Part 1 here
European Championship in Monotype-XV 1937.
Monotype-XV ice yacht
by Mats Åkerblad
The Monotype-XV ice yacht was designed in 1932 by the legendary Erik von Holst of Estonia. It became popular in a very short time, and more than 200 yachts were built in but a few years. The yacht is a strict monotype construction; in broad outline, it looks the same as in the nineteen thirties. The structural elements are nowadays joined by modern methods and the use of epoxy adhesive. The bronze runners have been replaced by runners in stainless steel. The sail is of course made of Dacron or an equivalent material. The Monotype-XV is the largest monotype class in Europe today, and the only yacht for two for which European as well as international championships are arranged.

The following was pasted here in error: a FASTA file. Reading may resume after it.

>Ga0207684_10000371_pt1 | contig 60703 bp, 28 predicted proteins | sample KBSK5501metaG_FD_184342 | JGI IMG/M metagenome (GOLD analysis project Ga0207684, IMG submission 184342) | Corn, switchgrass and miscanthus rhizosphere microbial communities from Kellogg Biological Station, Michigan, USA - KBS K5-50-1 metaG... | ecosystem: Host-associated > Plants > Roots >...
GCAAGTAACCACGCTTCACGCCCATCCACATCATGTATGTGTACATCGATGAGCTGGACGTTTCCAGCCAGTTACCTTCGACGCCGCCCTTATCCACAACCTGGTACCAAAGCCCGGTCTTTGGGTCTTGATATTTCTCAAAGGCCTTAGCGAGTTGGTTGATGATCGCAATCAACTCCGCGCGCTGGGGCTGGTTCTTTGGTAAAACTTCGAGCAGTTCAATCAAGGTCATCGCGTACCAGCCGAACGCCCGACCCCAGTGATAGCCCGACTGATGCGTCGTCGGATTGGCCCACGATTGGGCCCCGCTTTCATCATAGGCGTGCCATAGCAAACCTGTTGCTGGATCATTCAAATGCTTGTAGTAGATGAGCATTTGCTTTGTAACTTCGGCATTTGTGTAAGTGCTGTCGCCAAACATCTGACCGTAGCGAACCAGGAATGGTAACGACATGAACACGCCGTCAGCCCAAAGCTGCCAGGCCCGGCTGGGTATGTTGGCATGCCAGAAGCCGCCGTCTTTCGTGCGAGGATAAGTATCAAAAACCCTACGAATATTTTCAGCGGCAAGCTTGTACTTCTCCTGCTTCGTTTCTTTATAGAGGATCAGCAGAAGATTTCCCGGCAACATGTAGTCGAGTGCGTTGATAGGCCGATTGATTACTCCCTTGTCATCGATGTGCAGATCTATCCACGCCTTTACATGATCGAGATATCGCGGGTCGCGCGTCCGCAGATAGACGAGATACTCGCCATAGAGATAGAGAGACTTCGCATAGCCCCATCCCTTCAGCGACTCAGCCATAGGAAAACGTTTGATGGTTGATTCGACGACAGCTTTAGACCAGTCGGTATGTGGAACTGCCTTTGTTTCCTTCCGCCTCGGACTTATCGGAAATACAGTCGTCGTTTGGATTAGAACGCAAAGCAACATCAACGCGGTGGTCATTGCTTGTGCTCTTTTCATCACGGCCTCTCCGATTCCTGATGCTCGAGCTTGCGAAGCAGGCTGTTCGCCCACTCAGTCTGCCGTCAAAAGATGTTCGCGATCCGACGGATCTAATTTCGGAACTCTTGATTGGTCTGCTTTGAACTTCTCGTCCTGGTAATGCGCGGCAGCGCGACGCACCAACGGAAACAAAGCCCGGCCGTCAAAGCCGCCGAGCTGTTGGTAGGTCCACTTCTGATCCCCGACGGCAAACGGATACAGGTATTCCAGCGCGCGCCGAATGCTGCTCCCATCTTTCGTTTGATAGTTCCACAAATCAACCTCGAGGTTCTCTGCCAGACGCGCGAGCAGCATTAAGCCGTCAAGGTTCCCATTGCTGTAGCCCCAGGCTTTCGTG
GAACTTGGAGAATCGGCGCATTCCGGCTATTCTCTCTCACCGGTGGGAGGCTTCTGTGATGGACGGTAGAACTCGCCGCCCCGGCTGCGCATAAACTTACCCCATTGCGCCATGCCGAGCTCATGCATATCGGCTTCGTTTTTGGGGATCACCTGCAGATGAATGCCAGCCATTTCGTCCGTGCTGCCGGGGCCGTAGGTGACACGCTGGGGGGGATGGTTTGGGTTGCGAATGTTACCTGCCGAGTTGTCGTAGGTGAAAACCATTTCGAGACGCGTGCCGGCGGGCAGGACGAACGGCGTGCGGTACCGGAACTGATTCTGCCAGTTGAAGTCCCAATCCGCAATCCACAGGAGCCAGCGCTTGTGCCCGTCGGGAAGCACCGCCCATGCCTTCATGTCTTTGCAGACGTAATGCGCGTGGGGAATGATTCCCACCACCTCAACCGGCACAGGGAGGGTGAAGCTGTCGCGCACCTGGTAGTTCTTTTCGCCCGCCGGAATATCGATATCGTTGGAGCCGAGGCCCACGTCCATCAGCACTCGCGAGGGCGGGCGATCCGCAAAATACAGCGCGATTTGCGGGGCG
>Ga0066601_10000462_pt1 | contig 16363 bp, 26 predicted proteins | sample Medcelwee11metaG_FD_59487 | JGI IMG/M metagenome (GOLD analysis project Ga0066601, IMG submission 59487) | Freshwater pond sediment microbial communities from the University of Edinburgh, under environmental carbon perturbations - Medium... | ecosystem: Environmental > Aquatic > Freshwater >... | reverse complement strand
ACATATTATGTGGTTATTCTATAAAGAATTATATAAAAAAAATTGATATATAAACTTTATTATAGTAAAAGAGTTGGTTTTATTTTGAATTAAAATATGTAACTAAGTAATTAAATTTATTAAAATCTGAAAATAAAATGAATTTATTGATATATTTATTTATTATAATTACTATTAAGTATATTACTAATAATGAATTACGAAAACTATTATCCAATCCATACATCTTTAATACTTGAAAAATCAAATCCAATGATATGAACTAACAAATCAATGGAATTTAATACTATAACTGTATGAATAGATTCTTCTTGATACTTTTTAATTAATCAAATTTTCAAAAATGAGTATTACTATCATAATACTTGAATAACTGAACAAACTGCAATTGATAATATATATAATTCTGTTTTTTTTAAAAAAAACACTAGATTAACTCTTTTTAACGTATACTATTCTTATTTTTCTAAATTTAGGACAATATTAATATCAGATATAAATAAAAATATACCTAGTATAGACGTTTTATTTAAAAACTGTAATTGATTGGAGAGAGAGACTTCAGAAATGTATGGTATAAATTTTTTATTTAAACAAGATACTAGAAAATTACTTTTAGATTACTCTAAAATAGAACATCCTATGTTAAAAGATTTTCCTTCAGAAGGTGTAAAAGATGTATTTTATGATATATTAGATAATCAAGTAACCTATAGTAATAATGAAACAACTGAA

Starting in European Championship 1997 in Haapsalu, Estonia
A very beautiful Monotype-XV built in Nederland by Ge Been and Hans Versteg
The world’s largest iceboat, the 54-foot stern steerer ‘Deuce’ in 2006 at the Harken 40th Anniversary party. Submitted by Frank Betz.
John Harwood-Bee: Regarding ice sailing speed records
(December 10, 2008) When the subject of ice sailing speed records surfaced in Scuttlebutt 2741, John Harwood-Bee, Chairman of Project 100 Ltd, offered to provide information that his company gathered for their client, noted adventurer Steve Fossett:
“We at Project 100 spent some time researching and evaluating the three significant sailing speed records, those of land, ice and water. This was on behalf of our client Steve Fossett. As you know Steve was always looking for the next challenge and we presented this trio as a possible goal for him. He and Peter Hogg gave consideration to the project but it was shelved whilst Steve made attempts on the outright Land Speed record and the Oceanic Depth record.